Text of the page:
Jean Johnson, a cultural historian, has provided a way back into the kitchen, in a delightful new book, Cooking Beyond Measure. Resisting too much historical analysis or passionate advocacy, she teaches more by example, although the reader will find fascinating kernels of wisdom. It is a highly readable book that travels from breakfast to dessert, with bright, colorful photographs and minimal instructions.

Some readers have complained about my own recipes, which give ingredients but not measurements: my chili, for example, or basic stock. Jean shares my approach, using phrases like "enough milk or water to get things whirling" or "enough cornmeal to get a stirrable batter." The idea, after all, is to get people to enjoy simple, effective ways to prepare meals from real food.

So, using examples like Corncakes with Pepperjack,Thai Style Hot and Sour Shrimp Soup, and Eggs with Spring Asparagus and Parmigiano Reggiano, she seduces rather than preaches. "That's what this book is about," she writes, "helping us busy moderns reconnect with the true pleasure of cooking. Encouraging weeknight cooks to leave their measuring cups in the drawer and use what's on hand to make meals from fresh, sustainably grown fruits and vegetables. Meals that are mostly ready in a half-hour and are healthy, affordable and fabulous."

Jean was kind enough to give me a half-hour of her time, and we had a phone conversation that ranged widely. The only problem I had with the book, I said, was that it excluded meat, which is one thing many people can prepare quickly.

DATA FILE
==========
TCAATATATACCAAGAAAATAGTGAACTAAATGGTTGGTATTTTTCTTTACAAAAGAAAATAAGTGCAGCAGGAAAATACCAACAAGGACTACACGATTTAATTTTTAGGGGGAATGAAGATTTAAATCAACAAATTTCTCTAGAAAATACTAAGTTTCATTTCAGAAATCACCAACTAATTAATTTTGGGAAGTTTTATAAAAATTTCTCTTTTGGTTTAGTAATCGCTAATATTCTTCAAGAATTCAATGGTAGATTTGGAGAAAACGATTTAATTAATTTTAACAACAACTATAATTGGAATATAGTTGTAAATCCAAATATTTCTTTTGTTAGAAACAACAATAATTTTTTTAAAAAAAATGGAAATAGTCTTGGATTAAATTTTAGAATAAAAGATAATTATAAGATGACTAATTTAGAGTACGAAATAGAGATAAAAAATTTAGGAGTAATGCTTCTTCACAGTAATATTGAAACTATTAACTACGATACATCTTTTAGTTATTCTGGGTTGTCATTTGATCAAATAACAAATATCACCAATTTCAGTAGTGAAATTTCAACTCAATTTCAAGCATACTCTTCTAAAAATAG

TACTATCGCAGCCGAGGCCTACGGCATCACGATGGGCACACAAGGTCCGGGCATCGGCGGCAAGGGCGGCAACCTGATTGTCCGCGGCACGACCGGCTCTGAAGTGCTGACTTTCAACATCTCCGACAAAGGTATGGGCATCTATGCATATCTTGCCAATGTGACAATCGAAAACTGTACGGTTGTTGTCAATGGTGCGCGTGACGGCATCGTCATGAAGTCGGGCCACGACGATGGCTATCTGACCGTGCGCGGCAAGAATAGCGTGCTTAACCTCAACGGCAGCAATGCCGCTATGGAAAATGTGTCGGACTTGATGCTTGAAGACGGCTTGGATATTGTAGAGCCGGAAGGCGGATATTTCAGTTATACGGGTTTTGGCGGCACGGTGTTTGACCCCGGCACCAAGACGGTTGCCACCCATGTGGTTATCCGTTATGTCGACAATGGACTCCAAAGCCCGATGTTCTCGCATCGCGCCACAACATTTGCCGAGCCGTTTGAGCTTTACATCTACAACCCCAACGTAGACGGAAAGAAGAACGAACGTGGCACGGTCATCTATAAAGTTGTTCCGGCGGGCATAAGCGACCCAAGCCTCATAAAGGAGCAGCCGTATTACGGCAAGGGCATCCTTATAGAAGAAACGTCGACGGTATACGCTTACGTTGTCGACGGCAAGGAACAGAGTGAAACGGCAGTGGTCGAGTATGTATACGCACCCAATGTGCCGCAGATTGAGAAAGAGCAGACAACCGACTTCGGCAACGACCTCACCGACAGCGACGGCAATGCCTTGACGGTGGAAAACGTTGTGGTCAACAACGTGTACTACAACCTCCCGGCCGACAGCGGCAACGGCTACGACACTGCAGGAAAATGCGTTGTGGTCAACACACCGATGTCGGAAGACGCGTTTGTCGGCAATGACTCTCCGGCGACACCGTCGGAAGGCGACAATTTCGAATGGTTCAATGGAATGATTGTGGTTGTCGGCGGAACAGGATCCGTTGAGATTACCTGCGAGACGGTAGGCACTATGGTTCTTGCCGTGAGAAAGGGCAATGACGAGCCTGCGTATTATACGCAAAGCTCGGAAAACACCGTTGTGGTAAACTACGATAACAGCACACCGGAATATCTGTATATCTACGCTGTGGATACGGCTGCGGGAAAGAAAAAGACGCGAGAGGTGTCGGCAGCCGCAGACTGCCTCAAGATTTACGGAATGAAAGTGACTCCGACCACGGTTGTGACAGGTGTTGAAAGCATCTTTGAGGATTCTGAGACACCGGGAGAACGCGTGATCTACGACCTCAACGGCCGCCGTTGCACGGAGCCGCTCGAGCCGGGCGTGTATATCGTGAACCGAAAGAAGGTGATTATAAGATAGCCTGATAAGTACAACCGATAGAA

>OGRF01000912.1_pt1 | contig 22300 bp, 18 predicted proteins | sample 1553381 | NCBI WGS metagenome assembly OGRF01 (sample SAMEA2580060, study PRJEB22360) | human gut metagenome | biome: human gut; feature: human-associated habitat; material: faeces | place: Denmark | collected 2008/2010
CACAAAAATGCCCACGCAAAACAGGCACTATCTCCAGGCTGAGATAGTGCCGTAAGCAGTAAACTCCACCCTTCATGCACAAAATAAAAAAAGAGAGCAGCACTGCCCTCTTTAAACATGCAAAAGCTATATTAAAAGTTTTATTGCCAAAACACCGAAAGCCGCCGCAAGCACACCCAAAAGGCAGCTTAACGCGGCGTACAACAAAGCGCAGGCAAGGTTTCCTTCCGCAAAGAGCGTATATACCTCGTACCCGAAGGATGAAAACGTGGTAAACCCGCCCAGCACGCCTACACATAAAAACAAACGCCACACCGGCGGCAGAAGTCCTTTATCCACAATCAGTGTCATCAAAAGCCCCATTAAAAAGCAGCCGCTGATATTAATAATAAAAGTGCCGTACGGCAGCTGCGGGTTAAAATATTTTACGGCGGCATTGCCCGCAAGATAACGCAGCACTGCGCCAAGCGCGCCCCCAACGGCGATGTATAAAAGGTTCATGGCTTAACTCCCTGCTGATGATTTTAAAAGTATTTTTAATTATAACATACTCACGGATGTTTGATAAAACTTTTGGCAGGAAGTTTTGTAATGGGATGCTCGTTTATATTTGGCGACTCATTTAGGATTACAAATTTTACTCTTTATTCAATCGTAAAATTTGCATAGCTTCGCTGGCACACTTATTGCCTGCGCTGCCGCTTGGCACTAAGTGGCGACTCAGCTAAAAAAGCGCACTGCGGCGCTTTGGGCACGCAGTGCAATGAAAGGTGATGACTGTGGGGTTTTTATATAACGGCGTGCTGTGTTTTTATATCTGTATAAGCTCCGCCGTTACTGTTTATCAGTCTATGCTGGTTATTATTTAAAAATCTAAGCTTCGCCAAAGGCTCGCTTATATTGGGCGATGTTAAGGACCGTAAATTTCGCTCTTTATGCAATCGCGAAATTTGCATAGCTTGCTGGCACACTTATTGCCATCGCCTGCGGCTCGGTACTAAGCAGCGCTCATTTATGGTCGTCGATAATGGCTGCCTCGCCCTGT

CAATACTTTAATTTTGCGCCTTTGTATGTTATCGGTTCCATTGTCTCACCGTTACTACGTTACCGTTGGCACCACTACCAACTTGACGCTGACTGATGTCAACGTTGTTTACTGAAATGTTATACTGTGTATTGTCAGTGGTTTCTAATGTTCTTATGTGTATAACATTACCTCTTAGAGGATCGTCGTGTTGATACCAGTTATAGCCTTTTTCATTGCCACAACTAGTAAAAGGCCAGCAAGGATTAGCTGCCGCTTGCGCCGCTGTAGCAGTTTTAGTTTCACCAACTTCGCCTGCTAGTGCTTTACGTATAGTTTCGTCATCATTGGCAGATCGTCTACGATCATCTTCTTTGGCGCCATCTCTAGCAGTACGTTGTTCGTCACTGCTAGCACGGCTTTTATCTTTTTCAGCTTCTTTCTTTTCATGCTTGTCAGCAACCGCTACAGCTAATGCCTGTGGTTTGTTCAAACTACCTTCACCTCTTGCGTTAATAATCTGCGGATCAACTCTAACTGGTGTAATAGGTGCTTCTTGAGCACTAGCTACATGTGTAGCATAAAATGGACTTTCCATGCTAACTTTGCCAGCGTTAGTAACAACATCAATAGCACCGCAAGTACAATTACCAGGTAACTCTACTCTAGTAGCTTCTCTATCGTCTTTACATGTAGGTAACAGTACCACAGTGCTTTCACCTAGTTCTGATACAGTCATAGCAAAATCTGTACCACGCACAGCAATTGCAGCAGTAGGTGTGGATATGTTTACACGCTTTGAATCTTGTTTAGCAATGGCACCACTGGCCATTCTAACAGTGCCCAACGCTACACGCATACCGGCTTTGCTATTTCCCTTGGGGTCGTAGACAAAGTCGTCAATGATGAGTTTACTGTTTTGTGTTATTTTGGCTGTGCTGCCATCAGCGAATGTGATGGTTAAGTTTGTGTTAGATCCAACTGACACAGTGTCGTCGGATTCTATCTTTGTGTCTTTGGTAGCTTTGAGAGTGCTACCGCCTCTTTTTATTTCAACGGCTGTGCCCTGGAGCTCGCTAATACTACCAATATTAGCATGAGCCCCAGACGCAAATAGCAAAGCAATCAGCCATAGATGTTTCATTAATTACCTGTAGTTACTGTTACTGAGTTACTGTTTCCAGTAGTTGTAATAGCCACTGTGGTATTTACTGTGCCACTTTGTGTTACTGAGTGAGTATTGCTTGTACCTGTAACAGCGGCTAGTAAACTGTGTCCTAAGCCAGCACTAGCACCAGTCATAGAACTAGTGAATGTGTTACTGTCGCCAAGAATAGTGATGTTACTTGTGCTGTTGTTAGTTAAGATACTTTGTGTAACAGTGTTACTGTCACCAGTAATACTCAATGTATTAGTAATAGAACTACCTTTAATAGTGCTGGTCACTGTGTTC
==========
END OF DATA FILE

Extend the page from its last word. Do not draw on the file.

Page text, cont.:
She answered that most people buy meat with no knowledge of its source (indeed, I've found that even touted organic brands like Rosie and Rocky chickens are products of factory farms, huge buildings jammed with animals that never see sunlight or eat bugs).

Also, she said, "We speak meat and potatoes very well; so what I centered on was getting vegetables to the center of the plate." (I should note that the book includes fish, shellfish, eggs and cheese, and that the author writes of having enjoyed turkey mole in Puebla. She is not a vegetarian.)

The very foundation of precise measurement of ingredients, she said, is a product of the Boston Cooking School, which was less a culinary institute than a place wealthy Brahmin women sent their Irish immigrant cooks, to be trained to make more genteel dishes. Precision in measurement -- teaspoons, tablespoons, cups, et al. -- was founded on the idea of scientific progress, indeed was called "domestic science." And we have internalized that.

As Michael Pollan says in The Omnivore's Dilemma (2007), our destination should be this: "Eat food. Not too much. Mostly vegetables." Jean Johnson's book is a wonderful way to get there.


Cheesy Corn Bake from Cooking Beyond Measure

Puffy corn pudding perfect for harvest, when corn, zucchinis and Anaheim chiles are spilling out of baskets everywhere.

Grate the zucchini and cut the corn from the cob. Fold the vegetables into some eggs whisked with milk, cornmeal masa, turmeric, salt and chile powder. Bake in a medium oven in an oiled dish until set. Garnish with sharp cheddar and serve with roasted Anaheims.

Details: The idea on the eggs is the same as for scrambled; just a spoon of milk or water to help blend when you beat them with a whisk or fork. Then incorporate a little masa at a time until you have something close to a medium gravy.

Leave the cheese until the end to keep it from burning. The bake will be hot enough when you pull it from the oven to melt grated cheese.

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Joseph Byrd